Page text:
Occupational Health for Health Care Workers - A Practical Guide, 1999 Aug :73-76
The influenza virus continues to infect humans and to cause epidemics because the virus strains have the ability to mutate resulting in frequent changes in the antigenic profile (called antigenic drift). Less often, a novel virus subtype, to which humans are not immune, appears due to antigenic shift and can result in worldwide pandemics. The influenza virus is spread through infected aerosol or secretions generated during sneezing, coughing or talking. Incubation time ranges from 18-36 hours and even persons with mild symptoms or sub-clinical infection may transmit virus. Health care workers (HCW) who have close and prolonged exposure to infected secretions and droplets released during talking, coughing or sneezing by infected persons are at highest risk for becoming infected. HCW can serve as vectors for the person-to-person transmission of influenza virus in the workplace. Furthermore, HCW who are not vaccinated are likely to transmit virus to patients who may be susceptible to severe infection and even fatal outcomes after nosocomial transmission of influenza.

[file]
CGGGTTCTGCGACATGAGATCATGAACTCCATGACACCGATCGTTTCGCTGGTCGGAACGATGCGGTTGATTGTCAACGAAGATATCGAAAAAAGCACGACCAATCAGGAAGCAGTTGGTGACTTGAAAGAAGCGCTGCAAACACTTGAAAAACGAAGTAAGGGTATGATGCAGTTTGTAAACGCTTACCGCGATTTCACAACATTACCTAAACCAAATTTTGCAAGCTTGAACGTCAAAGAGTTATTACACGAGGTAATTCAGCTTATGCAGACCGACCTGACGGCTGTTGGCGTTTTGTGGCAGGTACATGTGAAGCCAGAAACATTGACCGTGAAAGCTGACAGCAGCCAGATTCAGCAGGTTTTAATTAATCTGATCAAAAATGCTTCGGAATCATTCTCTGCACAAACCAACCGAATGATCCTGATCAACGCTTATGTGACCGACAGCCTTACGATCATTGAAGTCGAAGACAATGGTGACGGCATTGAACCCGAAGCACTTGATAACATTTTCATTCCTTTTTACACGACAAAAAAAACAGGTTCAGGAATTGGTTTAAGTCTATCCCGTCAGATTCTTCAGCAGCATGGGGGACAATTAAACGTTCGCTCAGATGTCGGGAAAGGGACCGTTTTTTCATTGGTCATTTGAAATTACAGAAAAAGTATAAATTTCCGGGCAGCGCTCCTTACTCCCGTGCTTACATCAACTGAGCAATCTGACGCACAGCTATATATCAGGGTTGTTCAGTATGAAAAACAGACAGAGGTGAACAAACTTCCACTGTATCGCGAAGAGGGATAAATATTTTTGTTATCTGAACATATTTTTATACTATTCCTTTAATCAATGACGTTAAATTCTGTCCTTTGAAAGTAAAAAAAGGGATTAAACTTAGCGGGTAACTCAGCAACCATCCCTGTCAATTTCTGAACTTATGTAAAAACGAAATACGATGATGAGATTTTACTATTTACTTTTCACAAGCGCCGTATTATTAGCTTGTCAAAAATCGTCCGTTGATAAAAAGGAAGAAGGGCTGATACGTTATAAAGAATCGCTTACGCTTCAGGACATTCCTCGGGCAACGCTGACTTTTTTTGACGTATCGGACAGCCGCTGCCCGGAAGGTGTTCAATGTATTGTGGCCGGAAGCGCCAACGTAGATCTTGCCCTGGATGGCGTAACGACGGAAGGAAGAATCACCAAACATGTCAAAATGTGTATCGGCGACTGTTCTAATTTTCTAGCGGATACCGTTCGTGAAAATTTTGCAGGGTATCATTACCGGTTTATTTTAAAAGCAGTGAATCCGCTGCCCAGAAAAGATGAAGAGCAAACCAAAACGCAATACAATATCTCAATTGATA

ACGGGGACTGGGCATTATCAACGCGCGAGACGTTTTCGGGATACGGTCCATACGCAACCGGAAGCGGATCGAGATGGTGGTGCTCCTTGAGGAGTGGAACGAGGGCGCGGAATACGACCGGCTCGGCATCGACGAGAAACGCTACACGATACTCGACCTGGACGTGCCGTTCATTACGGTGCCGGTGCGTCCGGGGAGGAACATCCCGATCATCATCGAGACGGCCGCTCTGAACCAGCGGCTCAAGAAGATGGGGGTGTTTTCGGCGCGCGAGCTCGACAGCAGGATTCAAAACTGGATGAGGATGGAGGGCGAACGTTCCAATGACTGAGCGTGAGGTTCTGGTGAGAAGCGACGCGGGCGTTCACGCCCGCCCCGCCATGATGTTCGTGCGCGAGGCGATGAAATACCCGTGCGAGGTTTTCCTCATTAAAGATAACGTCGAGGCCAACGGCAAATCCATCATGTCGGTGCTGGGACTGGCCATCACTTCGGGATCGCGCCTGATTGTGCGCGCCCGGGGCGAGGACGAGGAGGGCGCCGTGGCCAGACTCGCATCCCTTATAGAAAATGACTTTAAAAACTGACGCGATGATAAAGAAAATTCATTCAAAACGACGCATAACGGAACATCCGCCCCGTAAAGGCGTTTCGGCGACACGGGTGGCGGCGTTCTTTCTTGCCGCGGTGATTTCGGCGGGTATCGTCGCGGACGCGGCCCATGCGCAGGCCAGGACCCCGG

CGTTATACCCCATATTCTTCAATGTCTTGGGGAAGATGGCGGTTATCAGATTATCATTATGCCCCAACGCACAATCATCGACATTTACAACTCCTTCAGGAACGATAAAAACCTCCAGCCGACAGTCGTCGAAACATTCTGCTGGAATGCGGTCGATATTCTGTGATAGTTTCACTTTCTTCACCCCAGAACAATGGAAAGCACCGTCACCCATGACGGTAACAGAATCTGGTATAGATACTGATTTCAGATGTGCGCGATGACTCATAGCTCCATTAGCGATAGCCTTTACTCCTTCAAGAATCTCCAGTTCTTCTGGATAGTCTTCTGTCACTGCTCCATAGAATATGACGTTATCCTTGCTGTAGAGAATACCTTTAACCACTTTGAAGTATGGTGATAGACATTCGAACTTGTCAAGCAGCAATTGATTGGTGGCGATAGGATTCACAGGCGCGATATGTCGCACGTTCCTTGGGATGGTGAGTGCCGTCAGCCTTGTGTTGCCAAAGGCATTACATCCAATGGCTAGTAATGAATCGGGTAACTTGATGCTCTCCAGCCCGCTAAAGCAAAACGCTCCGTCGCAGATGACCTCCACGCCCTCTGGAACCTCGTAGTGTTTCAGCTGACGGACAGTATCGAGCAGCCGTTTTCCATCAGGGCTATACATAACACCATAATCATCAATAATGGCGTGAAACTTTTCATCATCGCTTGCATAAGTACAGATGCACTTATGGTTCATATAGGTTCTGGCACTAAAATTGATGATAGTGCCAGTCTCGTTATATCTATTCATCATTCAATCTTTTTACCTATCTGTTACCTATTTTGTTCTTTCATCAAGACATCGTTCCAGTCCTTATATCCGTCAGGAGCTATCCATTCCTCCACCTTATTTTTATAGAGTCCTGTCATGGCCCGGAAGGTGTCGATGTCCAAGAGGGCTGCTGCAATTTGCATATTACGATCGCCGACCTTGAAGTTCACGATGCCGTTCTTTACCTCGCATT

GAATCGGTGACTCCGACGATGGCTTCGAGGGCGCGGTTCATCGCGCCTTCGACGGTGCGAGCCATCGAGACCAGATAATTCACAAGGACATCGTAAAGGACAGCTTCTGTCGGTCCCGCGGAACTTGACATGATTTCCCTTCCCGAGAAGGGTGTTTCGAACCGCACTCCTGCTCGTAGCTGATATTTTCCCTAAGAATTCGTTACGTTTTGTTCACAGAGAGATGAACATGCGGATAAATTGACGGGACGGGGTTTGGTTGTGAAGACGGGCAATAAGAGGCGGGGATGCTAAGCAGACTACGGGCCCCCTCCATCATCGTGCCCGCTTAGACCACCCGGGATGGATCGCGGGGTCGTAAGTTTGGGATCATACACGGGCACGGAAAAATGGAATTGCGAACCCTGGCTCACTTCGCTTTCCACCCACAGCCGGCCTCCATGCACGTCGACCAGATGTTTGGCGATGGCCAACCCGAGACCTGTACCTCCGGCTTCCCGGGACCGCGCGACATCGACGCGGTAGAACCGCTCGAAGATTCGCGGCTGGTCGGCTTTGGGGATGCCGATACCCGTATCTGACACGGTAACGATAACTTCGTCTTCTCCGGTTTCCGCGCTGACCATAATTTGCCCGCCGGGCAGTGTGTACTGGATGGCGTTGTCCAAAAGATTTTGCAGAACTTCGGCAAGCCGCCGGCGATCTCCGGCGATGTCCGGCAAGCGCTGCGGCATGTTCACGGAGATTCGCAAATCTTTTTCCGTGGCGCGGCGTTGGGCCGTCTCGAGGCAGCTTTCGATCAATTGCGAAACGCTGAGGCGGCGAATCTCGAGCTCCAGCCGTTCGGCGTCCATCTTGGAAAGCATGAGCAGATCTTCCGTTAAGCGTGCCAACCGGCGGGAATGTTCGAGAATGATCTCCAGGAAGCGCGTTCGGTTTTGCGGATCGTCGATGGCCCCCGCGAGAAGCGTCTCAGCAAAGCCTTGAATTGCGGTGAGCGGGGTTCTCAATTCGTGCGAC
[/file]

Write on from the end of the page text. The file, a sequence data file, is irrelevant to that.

Health-care-personnel; Health-care-facilities; Infectious-diseases; Infection-control; Viral-infections;
Book or book chapter
Hasselhorn-HM; Toomingas-A; Lagerstrom-M;
Health Services Research;
Occupational Health for Health Care Workers - A Practical Guide